remember that no soldering by the boys, too young IMO and they get kinda wild sometimes.
Would think with a BFO having a tuned circuit you would want the parts to have the least amount of variance (conductive glue may not be the best to use in a tuned circuit??
 

stevez

Active Member
I will try to look at my old Radio Shack books (at home, I am at work now). Over the years they (and certainly others) have published some nice, simple projects that are likley perfect for your situation. One of the project was called a cricket - it more or less generated a noise at intervals that varied according to temperature. The noise would be heard on a nearby AM radio.

A project that is more mechanical than "electronic" is a loop antenna to improve AM radio reception. You might blend some woodworking in as the frame is made from wood. More recently a Popular Communications article described an AM loop antenna made from plastic notebook covers. Parts consist of wire for the loop and a 365 pf variable capacitor. You set the AM radio within the loop so no need for connections. IM me if you want more info on this.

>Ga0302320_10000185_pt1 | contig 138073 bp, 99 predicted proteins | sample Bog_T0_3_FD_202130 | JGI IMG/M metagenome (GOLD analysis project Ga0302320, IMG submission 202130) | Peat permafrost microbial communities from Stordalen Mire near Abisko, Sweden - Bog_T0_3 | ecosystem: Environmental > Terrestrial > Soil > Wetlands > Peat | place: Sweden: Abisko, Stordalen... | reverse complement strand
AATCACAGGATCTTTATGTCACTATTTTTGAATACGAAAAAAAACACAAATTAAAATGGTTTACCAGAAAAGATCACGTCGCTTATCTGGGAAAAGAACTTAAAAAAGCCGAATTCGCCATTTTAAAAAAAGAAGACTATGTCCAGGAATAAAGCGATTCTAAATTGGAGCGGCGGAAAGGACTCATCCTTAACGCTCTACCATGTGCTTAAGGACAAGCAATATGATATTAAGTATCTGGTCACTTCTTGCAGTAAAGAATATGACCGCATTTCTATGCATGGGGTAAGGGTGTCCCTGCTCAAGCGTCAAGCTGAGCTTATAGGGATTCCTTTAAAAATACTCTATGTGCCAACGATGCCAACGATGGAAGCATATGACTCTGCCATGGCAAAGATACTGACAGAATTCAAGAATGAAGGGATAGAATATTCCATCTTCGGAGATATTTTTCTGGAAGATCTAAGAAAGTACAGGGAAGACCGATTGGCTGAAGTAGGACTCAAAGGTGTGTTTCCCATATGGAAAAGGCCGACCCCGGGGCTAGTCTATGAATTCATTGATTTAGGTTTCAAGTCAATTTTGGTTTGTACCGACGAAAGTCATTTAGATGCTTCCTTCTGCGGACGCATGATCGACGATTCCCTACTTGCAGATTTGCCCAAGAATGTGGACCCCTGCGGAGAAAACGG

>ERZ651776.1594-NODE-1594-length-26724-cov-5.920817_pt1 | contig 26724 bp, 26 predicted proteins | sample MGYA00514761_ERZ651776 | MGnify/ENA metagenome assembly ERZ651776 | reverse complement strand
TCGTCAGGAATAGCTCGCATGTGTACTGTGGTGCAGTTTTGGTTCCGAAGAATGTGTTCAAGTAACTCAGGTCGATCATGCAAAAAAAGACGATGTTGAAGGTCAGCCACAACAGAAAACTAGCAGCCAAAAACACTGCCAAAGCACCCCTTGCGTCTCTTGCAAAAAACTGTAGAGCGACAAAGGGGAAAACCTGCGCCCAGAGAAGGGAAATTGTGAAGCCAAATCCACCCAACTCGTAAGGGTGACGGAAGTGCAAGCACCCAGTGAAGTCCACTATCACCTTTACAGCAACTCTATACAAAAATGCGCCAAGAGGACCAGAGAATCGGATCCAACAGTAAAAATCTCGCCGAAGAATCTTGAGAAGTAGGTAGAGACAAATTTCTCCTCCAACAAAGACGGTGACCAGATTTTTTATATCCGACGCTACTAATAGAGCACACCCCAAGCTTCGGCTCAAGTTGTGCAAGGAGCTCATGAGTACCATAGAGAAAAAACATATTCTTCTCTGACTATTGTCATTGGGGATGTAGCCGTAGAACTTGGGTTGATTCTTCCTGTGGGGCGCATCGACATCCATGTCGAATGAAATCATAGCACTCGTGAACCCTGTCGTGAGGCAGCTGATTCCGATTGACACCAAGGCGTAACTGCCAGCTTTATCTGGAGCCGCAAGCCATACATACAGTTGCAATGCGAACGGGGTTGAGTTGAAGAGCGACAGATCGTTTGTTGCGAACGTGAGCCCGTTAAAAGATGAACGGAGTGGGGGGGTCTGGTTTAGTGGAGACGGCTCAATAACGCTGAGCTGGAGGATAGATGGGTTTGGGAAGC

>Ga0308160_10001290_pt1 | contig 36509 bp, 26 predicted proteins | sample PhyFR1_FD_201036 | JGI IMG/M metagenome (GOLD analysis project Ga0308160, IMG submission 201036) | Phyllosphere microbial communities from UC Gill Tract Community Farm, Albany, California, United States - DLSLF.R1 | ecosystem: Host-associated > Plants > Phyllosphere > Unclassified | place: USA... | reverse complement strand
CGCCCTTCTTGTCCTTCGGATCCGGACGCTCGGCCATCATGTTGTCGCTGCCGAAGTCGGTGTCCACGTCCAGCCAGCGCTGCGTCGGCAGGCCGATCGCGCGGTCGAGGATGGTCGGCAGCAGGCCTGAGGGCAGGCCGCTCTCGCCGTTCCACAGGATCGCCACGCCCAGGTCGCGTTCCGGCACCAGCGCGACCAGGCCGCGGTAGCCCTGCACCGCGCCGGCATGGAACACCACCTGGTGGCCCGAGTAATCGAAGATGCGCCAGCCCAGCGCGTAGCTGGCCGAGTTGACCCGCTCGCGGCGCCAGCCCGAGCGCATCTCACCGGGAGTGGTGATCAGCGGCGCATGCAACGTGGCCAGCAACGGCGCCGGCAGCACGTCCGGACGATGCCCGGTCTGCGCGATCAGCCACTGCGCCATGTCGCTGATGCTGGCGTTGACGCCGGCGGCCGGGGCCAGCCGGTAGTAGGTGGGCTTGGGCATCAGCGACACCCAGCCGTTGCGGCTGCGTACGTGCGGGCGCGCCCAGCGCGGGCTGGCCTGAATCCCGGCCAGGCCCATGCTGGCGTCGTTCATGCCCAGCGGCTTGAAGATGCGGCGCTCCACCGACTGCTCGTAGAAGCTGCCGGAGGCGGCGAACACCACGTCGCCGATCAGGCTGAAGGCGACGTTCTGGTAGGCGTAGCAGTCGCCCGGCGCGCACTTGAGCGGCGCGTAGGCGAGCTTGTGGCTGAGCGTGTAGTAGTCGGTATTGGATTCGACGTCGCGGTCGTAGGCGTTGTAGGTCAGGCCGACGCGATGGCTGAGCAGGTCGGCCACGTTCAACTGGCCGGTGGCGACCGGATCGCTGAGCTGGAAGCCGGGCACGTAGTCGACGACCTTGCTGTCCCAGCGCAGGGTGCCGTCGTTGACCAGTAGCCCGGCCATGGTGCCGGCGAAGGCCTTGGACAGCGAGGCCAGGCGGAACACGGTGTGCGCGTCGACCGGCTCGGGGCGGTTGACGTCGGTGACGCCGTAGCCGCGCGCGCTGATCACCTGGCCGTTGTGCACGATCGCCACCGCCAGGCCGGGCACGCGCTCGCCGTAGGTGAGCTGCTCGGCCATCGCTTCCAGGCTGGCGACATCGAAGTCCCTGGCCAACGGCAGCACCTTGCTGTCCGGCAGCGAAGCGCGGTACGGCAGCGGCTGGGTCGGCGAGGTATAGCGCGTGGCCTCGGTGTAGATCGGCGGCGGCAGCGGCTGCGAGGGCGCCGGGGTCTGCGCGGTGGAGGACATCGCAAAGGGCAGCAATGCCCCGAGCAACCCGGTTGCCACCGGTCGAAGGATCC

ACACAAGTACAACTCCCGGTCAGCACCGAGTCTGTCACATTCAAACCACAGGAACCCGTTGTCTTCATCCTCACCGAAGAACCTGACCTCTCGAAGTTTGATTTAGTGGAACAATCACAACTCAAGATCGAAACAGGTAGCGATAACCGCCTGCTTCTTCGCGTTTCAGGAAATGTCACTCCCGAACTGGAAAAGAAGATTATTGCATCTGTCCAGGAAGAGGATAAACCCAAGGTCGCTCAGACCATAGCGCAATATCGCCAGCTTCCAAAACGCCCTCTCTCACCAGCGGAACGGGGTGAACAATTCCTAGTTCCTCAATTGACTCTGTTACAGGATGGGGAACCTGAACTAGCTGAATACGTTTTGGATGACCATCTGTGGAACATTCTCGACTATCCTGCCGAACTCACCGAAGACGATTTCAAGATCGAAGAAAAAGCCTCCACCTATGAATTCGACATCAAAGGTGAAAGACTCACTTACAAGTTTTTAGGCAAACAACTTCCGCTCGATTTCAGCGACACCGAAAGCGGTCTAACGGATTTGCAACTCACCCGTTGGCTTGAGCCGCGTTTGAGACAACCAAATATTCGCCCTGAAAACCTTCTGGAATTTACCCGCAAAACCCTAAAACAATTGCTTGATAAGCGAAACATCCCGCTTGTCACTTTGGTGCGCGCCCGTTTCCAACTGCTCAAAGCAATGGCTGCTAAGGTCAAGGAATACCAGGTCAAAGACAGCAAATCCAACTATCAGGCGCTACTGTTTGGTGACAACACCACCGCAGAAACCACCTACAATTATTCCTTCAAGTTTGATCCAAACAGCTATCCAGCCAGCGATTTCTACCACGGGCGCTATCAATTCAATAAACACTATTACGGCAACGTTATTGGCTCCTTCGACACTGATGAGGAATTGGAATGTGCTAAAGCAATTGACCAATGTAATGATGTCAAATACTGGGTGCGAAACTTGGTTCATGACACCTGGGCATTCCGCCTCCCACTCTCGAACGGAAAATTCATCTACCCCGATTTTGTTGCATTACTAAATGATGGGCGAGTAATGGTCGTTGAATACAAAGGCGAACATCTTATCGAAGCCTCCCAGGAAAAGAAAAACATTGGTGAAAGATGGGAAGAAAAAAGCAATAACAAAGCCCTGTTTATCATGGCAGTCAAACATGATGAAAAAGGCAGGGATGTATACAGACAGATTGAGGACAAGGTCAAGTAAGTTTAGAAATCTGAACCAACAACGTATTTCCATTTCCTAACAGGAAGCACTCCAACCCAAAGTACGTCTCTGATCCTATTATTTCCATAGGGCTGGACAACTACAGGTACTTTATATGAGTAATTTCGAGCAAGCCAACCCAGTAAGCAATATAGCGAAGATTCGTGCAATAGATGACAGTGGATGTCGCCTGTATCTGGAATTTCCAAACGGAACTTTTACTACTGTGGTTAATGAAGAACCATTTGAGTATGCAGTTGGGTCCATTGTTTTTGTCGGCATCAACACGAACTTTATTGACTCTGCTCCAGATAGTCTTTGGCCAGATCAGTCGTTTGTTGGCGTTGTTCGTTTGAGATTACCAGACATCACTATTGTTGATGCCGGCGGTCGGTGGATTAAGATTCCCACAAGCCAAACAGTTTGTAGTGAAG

Mr RB

Well-Known Member
remember that no soldering by the boys, too young IMO and they get kinda wild sometimes.
...
I could solder reasonably well at 10... How old are they? Anyone with the hand/eye coordination to beat level 26 on the XBOX can solder. ;)

But I undertsand if this is one of those "politically correct committee safety nazi" type deals. There's plenty of that going around...
 

MrDEB

Well-Known Member
The boys are 7-10

mostly 7 &8
I have plenty of soldering irons but the safety factor
eyewear and patience.